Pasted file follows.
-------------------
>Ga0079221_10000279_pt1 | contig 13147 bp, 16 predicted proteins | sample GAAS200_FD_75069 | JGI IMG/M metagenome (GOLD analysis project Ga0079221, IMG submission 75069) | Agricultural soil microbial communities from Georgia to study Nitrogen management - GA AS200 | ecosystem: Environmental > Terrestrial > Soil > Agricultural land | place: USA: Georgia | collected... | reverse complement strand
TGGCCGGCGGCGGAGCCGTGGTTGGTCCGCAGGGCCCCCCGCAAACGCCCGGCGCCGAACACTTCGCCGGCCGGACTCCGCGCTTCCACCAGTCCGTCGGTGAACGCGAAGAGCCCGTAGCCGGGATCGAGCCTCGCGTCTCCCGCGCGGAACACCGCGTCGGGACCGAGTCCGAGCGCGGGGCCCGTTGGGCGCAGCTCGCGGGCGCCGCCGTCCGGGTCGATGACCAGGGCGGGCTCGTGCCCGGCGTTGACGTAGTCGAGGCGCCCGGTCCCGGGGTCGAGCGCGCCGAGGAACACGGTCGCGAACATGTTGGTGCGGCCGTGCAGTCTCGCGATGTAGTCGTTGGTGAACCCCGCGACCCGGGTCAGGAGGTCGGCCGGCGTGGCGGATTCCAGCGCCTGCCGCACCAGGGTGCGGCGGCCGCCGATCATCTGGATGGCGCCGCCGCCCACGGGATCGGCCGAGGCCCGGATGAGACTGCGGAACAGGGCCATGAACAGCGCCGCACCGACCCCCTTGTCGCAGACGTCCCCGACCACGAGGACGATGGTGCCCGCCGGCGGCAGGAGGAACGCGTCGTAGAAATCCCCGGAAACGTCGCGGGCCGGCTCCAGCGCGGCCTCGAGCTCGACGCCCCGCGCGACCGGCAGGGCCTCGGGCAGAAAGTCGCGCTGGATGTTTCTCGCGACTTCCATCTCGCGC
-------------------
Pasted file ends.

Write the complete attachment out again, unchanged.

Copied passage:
>Ga0079221_10000279_pt1 | contig 13147 bp, 16 predicted proteins | sample GAAS200_FD_75069 | JGI IMG/M metagenome (GOLD analysis project Ga0079221, IMG submission 75069) | Agricultural soil microbial communities from Georgia to study Nitrogen management - GA AS200 | ecosystem: Environmental > Terrestrial > Soil > Agricultural land | place: USA: Georgia | collected... | reverse complement strand
TGGCCGGCGGCGGAGCCGTGGTTGGTCCGCAGGGCCCCCCGCAAACGCCCGGCGCCGAACACTTCGCCGGCCGGACTCCGCGCTTCCACCAGTCCGTCGGTGAACGCGAAGAGCCCGTAGCCGGGATCGAGCCTCGCGTCTCCCGCGCGGAACACCGCGTCGGGACCGAGTCCGAGCGCGGGGCCCGTTGGGCGCAGCTCGCGGGCGCCGCCGTCCGGGTCGATGACCAGGGCGGGCTCGTGCCCGGCGTTGACGTAGTCGAGGCGCCCGGTCCCGGGGTCGAGCGCGCCGAGGAACACGGTCGCGAACATGTTGGTGCGGCCGTGCAGTCTCGCGATGTAGTCGTTGGTGAACCCCGCGACCCGGGTCAGGAGGTCGGCCGGCGTGGCGGATTCCAGCGCCTGCCGCACCAGGGTGCGGCGGCCGCCGATCATCTGGATGGCGCCGCCGCCCACGGGATCGGCCGAGGCCCGGATGAGACTGCGGAACAGGGCCATGAACAGCGCCGCACCGACCCCCTTGTCGCAGACGTCCCCGACCACGAGGACGATGGTGCCCGCCGGCGGCAGGAGGAACGCGTCGTAGAAATCCCCGGAAACGTCGCGGGCCGGCTCCAGCGCGGCCTCGAGCTCGACGCCCCGCGCGACCGGCAGGGCCTCGGGCAGAAAGTCGCGCTGGATGTTTCTCGCGACTTCCATCTCGCGC